Armed with shot-guns and pistols, the men surrounded and cleared every homestead they encountered, and carefully questioned any known associates for signs of Willard. Their search was frequently complicated by the difficult terrains of the Florida wilderness. At one point Willard gained a lead on the group when high tides blocked the horses from safely fording a creek, forcing the men to lose hours going around to the nearest bridge.

Sarasota Gang
“Rough-Looking Characters” from Canoemates by Kirk Monroe (1905)

After a week of exhaustive searching, the posse caught up with Willard near Shell Creek but after a day and half’s chase through a salt marsh they lost him again. Despite the hardships of the search, Reasoner noted that it was also exhilarating.  “I tell you it is an exciting kind of a New Year’s call – to walk up to a house with your gun cocked and all ready, not knowing but what your man would run out at any time, and blaze away at one of us with a Winchester – or wondering whether he would stop when halted, and whether a fellow would have to shoot or not. I think if he had ran out 9 out of 10 of us would have banged away and yelled halt at the same time.”

The posse finally closed in on Willard at the farm of a man named Smallwood, where they flushed him out of a makeshift bed in the scrub. Willard ran into the marsh, leaving behind his coat, shoes, and stockings. He evaded capture for two more days barefoot and soaked in the swamp, until he at last collapsed from exhaustion and was captured and taken back to face justice. “He had had nothing to eat for four days, and his feet were worn down to the bone and the ends of the toes stubbed off.

Catching a Murderer
Camp in the Myakka Swamp, frontispiece from Wildlife in Florida by F. Trench Townsend (1875)

Meanwhile in Manatee, the rest of the conspirators faced a significant threat of their own. Outside the jail, a crowd gathered demanding the prisoners be turned over to them to be lynched, believing that the gang would not receive due justice in court and would be set free to cause more harm. The threat was serious enough that the prisoners were moved to an old warehouse out in the middle of the Manatee River and kept under strong guard until their arraignment at the county court in Pine Level. On the way, Bidwell attempted to poison himself, taking an overdose of morphine obtained from an unknown source, but survived. Public tensions ran so high that when the posse returned there were some calls to arrest the searchers themselves for failing to lynch Willard on the spot. However, Reasoner assured his parents, “we showed them our warrant and our deputy sheriff and told them to kiss —-.”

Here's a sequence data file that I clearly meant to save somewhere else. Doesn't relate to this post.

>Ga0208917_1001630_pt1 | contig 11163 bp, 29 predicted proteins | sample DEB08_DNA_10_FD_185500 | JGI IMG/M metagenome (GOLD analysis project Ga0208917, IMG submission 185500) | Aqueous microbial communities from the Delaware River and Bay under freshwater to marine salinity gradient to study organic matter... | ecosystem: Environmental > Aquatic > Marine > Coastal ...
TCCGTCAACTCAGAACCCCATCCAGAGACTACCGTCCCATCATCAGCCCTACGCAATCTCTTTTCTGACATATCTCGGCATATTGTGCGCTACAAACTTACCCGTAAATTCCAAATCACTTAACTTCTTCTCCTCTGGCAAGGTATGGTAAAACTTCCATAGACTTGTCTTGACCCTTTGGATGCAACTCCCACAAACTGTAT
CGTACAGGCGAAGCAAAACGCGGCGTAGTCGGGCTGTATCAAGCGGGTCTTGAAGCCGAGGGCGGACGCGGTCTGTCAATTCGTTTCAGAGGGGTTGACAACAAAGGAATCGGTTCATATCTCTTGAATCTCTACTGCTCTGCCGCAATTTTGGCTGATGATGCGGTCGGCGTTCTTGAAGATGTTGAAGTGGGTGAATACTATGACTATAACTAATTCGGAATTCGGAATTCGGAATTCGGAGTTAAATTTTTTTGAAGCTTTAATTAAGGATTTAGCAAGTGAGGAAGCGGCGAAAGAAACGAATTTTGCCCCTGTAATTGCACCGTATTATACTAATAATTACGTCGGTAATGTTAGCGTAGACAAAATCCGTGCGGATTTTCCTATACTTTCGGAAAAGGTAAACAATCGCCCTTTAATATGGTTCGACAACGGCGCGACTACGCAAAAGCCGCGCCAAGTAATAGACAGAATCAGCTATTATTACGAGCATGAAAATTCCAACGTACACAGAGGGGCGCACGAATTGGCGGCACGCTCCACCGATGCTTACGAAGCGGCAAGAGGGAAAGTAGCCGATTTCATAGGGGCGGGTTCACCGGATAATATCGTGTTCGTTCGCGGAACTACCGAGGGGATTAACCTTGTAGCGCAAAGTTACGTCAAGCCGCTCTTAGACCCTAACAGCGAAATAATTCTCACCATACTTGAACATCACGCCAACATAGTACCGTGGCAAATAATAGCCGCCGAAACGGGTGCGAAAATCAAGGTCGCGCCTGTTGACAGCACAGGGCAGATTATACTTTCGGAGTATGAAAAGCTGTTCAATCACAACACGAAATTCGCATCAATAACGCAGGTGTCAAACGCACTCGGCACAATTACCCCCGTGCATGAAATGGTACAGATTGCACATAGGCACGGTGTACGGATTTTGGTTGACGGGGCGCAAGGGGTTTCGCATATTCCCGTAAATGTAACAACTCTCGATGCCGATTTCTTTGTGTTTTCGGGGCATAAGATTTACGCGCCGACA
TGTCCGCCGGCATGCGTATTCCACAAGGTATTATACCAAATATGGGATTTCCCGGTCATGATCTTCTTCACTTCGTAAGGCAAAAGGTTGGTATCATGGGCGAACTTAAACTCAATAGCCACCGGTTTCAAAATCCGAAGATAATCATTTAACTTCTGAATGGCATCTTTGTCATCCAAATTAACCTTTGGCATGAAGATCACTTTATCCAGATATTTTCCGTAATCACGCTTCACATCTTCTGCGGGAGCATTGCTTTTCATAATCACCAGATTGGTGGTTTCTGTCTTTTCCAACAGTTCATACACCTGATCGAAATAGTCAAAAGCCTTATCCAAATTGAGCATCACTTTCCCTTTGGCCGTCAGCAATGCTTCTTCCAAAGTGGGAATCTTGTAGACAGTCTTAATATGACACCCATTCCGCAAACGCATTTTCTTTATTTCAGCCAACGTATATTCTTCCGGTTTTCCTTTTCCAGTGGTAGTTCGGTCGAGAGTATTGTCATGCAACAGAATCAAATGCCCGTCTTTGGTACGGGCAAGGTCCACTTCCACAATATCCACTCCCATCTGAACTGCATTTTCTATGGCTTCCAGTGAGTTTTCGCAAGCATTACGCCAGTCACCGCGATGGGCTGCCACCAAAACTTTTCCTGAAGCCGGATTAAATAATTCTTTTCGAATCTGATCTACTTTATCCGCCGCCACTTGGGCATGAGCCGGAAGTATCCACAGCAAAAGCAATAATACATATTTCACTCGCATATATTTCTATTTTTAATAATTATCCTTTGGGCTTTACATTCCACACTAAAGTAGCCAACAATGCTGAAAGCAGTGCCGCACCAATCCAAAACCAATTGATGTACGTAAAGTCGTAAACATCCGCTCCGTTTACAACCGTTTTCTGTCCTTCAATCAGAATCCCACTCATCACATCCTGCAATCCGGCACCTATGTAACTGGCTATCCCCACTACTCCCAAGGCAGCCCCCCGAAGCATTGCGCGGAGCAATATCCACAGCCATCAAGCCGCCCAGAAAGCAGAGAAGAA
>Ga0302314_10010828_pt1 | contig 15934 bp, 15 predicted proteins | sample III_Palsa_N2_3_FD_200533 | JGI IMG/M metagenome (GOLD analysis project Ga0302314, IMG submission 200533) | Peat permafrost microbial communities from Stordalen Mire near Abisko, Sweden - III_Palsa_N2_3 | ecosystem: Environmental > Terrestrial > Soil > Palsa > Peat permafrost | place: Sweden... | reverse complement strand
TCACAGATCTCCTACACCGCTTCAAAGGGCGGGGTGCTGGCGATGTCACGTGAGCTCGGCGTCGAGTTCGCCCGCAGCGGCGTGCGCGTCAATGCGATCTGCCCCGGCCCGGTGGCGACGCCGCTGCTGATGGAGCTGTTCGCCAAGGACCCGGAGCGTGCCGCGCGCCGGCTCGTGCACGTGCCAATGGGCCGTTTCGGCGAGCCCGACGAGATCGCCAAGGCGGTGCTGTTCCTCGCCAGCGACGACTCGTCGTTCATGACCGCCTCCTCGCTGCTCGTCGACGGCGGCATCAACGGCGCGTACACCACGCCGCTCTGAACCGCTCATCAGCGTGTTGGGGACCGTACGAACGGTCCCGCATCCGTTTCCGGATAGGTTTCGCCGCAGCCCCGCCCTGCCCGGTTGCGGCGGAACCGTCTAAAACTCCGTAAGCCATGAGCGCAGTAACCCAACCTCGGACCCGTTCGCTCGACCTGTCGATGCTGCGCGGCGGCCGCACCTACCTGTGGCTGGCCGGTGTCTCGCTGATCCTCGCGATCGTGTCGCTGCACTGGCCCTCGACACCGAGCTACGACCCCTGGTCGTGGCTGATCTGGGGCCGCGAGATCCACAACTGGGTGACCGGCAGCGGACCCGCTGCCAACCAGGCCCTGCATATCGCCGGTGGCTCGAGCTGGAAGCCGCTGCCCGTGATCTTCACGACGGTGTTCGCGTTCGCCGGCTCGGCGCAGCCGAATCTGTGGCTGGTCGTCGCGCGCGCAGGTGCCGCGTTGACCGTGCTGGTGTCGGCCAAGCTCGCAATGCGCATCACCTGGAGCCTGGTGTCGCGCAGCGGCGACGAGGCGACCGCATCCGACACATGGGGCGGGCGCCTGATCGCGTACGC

County Court
Postcard of Manatee County Courthouse

Nevertheless, Reasoner and the rest of the posse were as determined to see justice done as the lynching mob. For Reasoner, justice had one very clear outcome. Addressing his mother’s concerns about the public response to the affair and the safety of her eldest son in such a powder keg environment, Reasoner wrote, “You mustn’t worry a single bit, as there is no need of it. All the scamps are in the Pine Level Jail & if they break out they won’t go far….I shall not do anything imprudent, nor anything that I shall be sorry for afterwards, nor anything that will make you feel bad. But, if after a fair trial, the law fails to do its duty and hang these men, the people are determined to do it themselves. Not just a few men, but everybody, and I shall be willing to help.”

A short time later, at trial, Willard and Anderson were found guilty of murder and sentenced to life in prison. Bidwell was also found guilty as an accessory before the fact and given the death sentence, although this was later commuted to life in prison. Several other members of the SAS also served prison terms while others were released for turning state’s evidence against the gang. So ended their “dangerous brotherhood.”

A more detailed account of the activities of the SAS can be found in Janet Snyder Matthews’s article, “He Has Carried His Life in His Hands”: The “Sarasota Assassination Society” of 1884, The Florida Historical Quarterly Vol. 58, No. 1 (July 1979), as well as in her book, Edge of Wilderness: A Settlement History of Manatee River and Sarasota Bay, 1528-1885. Tulsa: Caprine Press, 1983.